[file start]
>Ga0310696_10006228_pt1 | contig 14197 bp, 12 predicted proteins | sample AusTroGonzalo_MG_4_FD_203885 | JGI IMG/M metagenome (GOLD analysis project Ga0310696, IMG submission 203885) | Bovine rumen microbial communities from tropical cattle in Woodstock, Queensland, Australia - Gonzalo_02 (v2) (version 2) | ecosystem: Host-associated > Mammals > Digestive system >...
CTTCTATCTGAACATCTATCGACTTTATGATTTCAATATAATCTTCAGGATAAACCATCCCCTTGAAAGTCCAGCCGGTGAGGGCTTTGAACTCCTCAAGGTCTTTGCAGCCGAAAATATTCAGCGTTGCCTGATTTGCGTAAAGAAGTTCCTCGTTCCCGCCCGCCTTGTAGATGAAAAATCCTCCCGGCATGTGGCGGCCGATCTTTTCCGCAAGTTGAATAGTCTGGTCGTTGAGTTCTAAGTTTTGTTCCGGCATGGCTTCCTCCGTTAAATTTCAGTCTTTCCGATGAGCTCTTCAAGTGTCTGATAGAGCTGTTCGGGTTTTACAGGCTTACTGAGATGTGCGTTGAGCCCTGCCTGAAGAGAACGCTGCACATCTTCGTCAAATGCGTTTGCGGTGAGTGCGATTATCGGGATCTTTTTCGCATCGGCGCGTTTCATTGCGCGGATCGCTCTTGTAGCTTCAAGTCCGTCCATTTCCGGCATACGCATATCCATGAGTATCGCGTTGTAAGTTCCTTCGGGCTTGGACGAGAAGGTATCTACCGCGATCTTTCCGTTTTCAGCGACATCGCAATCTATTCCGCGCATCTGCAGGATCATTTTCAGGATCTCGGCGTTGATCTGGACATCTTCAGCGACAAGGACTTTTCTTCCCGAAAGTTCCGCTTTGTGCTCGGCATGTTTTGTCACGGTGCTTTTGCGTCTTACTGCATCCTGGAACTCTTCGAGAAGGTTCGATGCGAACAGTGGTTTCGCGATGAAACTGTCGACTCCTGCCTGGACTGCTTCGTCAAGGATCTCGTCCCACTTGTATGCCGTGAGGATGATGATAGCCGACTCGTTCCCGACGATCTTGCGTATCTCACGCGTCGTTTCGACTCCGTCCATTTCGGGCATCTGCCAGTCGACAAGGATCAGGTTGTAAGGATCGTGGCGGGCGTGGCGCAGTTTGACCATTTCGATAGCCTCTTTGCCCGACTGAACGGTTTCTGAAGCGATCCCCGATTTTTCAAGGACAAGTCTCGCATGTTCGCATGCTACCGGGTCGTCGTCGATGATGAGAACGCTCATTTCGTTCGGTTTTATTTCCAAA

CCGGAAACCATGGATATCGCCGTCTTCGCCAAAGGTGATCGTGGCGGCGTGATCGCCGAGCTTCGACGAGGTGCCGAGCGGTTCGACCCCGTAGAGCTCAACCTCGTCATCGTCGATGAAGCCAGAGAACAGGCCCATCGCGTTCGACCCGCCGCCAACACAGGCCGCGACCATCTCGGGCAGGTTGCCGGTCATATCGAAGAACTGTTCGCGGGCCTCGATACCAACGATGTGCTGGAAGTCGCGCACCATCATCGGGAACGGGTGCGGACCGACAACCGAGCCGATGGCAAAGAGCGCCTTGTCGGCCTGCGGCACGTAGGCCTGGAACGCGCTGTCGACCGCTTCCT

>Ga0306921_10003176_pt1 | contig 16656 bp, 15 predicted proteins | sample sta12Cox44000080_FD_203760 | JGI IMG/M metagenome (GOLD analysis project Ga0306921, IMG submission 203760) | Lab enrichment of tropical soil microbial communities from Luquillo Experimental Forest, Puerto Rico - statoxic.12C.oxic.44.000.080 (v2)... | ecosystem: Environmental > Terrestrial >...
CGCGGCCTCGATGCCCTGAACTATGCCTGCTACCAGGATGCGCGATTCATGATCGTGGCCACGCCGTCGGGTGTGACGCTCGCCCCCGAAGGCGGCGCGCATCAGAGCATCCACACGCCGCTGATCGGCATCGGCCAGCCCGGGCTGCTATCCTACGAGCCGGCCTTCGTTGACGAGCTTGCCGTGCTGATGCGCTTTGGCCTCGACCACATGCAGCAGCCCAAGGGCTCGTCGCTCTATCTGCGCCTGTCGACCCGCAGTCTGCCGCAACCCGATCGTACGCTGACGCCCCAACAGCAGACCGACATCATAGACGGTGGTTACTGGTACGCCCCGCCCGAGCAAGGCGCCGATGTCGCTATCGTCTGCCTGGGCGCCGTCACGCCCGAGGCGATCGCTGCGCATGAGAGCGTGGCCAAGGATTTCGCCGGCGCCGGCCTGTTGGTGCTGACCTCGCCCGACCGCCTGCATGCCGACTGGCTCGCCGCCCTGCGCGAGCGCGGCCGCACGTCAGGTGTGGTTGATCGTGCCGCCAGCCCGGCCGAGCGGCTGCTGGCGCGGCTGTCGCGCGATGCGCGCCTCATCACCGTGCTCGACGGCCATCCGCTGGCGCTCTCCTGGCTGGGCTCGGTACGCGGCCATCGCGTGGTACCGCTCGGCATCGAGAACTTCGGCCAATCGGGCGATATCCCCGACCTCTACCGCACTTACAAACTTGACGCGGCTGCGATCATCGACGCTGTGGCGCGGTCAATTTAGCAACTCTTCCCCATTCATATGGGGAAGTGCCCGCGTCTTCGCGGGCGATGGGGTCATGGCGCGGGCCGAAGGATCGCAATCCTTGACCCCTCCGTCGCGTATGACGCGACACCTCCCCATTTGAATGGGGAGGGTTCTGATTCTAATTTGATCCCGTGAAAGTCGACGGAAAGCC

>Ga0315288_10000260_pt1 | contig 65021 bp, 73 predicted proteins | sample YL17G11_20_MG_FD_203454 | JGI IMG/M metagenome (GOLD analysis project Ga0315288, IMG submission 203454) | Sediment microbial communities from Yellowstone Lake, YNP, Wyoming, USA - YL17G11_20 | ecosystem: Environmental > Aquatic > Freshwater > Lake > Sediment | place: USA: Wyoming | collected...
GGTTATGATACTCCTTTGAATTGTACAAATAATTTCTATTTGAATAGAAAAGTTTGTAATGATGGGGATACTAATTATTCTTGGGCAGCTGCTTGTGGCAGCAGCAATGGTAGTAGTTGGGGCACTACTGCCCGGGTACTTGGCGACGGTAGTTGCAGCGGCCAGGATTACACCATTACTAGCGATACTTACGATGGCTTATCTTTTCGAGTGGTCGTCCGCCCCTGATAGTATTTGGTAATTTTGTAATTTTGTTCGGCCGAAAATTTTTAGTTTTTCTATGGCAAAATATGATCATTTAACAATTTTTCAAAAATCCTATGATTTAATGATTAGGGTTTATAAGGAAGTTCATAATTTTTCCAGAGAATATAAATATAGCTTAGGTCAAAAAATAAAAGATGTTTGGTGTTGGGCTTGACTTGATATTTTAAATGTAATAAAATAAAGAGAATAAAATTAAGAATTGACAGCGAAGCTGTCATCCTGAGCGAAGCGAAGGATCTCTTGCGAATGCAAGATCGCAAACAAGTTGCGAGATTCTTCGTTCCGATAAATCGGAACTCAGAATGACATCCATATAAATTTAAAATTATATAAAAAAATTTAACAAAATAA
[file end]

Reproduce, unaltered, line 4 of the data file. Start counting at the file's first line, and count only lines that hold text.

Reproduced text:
>Ga0306921_10003176_pt1 | contig 16656 bp, 15 predicted proteins | sample sta12Cox44000080_FD_203760 | JGI IMG/M metagenome (GOLD analysis project Ga0306921, IMG submission 203760) | Lab enrichment of tropical soil microbial communities from Luquillo Experimental Forest, Puerto Rico - statoxic.12C.oxic.44.000.080 (v2)... | ecosystem: Environmental > Terrestrial >...